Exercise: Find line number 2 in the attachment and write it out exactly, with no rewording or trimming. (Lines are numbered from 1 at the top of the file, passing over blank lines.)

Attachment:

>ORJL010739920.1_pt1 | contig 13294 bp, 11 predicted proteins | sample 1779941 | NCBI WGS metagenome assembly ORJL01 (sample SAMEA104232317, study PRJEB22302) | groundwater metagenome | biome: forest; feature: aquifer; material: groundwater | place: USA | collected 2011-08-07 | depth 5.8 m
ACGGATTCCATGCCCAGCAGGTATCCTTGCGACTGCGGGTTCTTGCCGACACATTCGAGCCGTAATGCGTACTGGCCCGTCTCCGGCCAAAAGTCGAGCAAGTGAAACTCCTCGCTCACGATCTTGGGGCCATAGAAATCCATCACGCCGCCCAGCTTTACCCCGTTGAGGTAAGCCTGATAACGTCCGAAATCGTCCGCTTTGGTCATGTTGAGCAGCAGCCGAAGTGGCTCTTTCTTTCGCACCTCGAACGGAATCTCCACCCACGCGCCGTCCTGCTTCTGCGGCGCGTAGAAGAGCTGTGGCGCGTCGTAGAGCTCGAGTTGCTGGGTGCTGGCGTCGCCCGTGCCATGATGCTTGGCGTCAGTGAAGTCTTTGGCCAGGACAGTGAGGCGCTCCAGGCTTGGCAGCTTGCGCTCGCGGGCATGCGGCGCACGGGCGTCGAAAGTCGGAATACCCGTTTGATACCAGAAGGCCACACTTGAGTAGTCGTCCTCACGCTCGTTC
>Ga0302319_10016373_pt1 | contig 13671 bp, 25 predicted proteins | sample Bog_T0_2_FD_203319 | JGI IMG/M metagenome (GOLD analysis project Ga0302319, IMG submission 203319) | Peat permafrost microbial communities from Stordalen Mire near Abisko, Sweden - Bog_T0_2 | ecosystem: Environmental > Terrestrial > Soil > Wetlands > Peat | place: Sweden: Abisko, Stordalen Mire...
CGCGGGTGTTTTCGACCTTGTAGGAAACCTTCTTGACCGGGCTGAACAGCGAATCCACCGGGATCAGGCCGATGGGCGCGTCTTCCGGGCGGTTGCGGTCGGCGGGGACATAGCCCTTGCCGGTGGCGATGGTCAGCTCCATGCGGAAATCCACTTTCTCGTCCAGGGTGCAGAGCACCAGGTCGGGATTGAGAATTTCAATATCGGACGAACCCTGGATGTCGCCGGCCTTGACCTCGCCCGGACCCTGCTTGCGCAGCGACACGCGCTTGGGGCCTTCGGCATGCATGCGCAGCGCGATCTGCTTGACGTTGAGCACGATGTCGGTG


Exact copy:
ACGGATTCCATGCCCAGCAGGTATCCTTGCGACTGCGGGTTCTTGCCGACACATTCGAGCCGTAATGCGTACTGGCCCGTCTCCGGCCAAAAGTCGAGCAAGTGAAACTCCTCGCTCACGATCTTGGGGCCATAGAAATCCATCACGCCGCCCAGCTTTACCCCGTTGAGGTAAGCCTGATAACGTCCGAAATCGTCCGCTTTGGTCATGTTGAGCAGCAGCCGAAGTGGCTCTTTCTTTCGCACCTCGAACGGAATCTCCACCCACGCGCCGTCCTGCTTCTGCGGCGCGTAGAAGAGCTGTGGCGCGTCGTAGAGCTCGAGTTGCTGGGTGCTGGCGTCGCCCGTGCCATGATGCTTGGCGTCAGTGAAGTCTTTGGCCAGGACAGTGAGGCGCTCCAGGCTTGGCAGCTTGCGCTCGCGGGCATGCGGCGCACGGGCGTCGAAAGTCGGAATACCCGTTTGATACCAGAAGGCCACACTTGAGTAGTCGTCCTCACGCTCGTTC